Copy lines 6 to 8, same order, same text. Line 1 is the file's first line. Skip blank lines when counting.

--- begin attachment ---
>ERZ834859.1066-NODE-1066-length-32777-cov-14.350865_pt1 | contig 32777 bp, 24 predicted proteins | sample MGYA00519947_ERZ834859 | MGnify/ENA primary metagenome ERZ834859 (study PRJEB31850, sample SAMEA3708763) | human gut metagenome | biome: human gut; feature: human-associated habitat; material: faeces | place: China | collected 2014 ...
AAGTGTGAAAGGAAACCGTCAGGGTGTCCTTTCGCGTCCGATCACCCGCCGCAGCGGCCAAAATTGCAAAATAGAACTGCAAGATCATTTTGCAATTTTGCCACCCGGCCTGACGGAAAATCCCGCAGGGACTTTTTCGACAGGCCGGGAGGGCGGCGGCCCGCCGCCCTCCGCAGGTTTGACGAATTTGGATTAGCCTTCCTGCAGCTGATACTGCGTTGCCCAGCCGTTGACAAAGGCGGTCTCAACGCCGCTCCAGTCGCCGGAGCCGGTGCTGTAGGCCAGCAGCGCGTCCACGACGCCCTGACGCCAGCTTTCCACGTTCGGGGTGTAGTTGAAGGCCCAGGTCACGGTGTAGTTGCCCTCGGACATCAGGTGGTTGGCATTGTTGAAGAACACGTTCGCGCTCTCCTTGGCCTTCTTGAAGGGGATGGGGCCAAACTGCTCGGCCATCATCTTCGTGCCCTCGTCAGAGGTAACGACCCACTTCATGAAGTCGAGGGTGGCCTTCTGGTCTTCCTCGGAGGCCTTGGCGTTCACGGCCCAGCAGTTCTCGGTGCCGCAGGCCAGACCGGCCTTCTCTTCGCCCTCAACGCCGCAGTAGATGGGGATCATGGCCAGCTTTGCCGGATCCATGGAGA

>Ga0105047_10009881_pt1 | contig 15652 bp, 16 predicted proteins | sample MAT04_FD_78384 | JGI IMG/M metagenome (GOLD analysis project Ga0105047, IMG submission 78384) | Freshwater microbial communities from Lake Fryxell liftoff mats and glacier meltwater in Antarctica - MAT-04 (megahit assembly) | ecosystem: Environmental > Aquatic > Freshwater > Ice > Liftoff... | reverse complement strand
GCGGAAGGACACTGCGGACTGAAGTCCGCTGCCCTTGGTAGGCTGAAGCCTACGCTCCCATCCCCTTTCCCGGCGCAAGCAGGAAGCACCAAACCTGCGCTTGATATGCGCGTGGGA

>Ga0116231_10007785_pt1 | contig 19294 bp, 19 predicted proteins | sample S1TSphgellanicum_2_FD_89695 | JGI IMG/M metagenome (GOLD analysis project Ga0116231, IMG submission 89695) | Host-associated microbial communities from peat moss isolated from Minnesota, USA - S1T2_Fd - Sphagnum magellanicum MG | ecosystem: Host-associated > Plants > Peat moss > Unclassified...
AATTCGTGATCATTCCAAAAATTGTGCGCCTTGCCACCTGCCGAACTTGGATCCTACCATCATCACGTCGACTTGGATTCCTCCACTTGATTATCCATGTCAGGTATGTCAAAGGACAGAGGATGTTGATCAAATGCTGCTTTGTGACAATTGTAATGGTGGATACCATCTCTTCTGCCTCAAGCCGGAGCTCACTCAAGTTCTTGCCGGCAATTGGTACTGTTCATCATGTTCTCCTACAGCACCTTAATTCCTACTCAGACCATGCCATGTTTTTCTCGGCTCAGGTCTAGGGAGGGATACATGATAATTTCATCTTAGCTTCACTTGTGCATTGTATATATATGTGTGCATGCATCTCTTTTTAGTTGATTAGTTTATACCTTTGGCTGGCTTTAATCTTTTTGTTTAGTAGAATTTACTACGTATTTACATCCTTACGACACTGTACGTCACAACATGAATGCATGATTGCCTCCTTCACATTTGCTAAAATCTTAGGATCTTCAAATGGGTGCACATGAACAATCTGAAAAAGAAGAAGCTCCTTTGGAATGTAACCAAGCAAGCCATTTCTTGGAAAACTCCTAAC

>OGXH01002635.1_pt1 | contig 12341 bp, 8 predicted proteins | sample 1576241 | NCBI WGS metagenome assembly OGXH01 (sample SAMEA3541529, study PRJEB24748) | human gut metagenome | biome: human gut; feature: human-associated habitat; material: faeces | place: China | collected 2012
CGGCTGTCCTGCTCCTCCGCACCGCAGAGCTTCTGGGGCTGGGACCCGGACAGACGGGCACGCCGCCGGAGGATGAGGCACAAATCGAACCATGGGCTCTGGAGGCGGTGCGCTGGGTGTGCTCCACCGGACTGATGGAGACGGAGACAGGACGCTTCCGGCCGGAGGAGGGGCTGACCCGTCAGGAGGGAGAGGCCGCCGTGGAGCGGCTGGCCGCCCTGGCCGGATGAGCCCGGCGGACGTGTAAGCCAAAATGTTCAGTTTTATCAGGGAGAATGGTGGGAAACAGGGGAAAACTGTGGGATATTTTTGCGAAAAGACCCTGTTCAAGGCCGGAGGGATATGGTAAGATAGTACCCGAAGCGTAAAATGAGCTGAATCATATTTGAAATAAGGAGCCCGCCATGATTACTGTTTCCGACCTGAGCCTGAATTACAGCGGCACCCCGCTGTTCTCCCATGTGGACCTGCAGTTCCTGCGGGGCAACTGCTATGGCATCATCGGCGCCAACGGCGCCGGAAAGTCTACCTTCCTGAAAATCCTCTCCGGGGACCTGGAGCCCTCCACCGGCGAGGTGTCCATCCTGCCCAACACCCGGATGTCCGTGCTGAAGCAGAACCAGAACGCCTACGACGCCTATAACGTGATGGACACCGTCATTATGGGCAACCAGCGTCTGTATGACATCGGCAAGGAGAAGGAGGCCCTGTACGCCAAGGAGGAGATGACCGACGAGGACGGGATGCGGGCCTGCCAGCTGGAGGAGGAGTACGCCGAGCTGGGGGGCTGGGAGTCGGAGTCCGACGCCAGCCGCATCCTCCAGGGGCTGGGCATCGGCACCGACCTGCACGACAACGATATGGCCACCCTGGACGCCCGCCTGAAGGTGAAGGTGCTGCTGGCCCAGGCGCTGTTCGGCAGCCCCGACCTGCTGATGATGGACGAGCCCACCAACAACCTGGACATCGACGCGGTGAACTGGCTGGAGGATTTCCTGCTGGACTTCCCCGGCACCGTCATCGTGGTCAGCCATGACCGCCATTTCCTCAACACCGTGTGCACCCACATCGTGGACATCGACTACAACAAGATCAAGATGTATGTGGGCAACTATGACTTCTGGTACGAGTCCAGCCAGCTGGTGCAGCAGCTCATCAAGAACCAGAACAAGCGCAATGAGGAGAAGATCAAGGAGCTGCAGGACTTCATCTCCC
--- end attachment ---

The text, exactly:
AATTCGTGATCATTCCAAAAATTGTGCGCCTTGCCACCTGCCGAACTTGGATCCTACCATCATCACGTCGACTTGGATTCCTCCACTTGATTATCCATGTCAGGTATGTCAAAGGACAGAGGATGTTGATCAAATGCTGCTTTGTGACAATTGTAATGGTGGATACCATCTCTTCTGCCTCAAGCCGGAGCTCACTCAAGTTCTTGCCGGCAATTGGTACTGTTCATCATGTTCTCCTACAGCACCTTAATTCCTACTCAGACCATGCCATGTTTTTCTCGGCTCAGGTCTAGGGAGGGATACATGATAATTTCATCTTAGCTTCACTTGTGCATTGTATATATATGTGTGCATGCATCTCTTTTTAGTTGATTAGTTTATACCTTTGGCTGGCTTTAATCTTTTTGTTTAGTAGAATTTACTACGTATTTACATCCTTACGACACTGTACGTCACAACATGAATGCATGATTGCCTCCTTCACATTTGCTAAAATCTTAGGATCTTCAAATGGGTGCACATGAACAATCTGAAAAAGAAGAAGCTCCTTTGGAATGTAACCAAGCAAGCCATTTCTTGGAAAACTCCTAAC

>OGXH01002635.1_pt1 | contig 12341 bp, 8 predicted proteins | sample 1576241 | NCBI WGS metagenome assembly OGXH01 (sample SAMEA3541529, study PRJEB24748) | human gut metagenome | biome: human gut; feature: human-associated habitat; material: faeces | place: China | collected 2012
CGGCTGTCCTGCTCCTCCGCACCGCAGAGCTTCTGGGGCTGGGACCCGGACAGACGGGCACGCCGCCGGAGGATGAGGCACAAATCGAACCATGGGCTCTGGAGGCGGTGCGCTGGGTGTGCTCCACCGGACTGATGGAGACGGAGACAGGACGCTTCCGGCCGGAGGAGGGGCTGACCCGTCAGGAGGGAGAGGCCGCCGTGGAGCGGCTGGCCGCCCTGGCCGGATGAGCCCGGCGGACGTGTAAGCCAAAATGTTCAGTTTTATCAGGGAGAATGGTGGGAAACAGGGGAAAACTGTGGGATATTTTTGCGAAAAGACCCTGTTCAAGGCCGGAGGGATATGGTAAGATAGTACCCGAAGCGTAAAATGAGCTGAATCATATTTGAAATAAGGAGCCCGCCATGATTACTGTTTCCGACCTGAGCCTGAATTACAGCGGCACCCCGCTGTTCTCCCATGTGGACCTGCAGTTCCTGCGGGGCAACTGCTATGGCATCATCGGCGCCAACGGCGCCGGAAAGTCTACCTTCCTGAAAATCCTCTCCGGGGACCTGGAGCCCTCCACCGGCGAGGTGTCCATCCTGCCCAACACCCGGATGTCCGTGCTGAAGCAGAACCAGAACGCCTACGACGCCTATAACGTGATGGACACCGTCATTATGGGCAACCAGCGTCTGTATGACATCGGCAAGGAGAAGGAGGCCCTGTACGCCAAGGAGGAGATGACCGACGAGGACGGGATGCGGGCCTGCCAGCTGGAGGAGGAGTACGCCGAGCTGGGGGGCTGGGAGTCGGAGTCCGACGCCAGCCGCATCCTCCAGGGGCTGGGCATCGGCACCGACCTGCACGACAACGATATGGCCACCCTGGACGCCCGCCTGAAGGTGAAGGTGCTGCTGGCCCAGGCGCTGTTCGGCAGCCCCGACCTGCTGATGATGGACGAGCCCACCAACAACCTGGACATCGACGCGGTGAACTGGCTGGAGGATTTCCTGCTGGACTTCCCCGGCACCGTCATCGTGGTCAGCCATGACCGCCATTTCCTCAACACCGTGTGCACCCACATCGTGGACATCGACTACAACAAGATCAAGATGTATGTGGGCAACTATGACTTCTGGTACGAGTCCAGCCAGCTGGTGCAGCAGCTCATCAAGAACCAGAACAAGCGCAATGAGGAGAAGATCAAGGAGCTGCAGGACTTCATCTCCC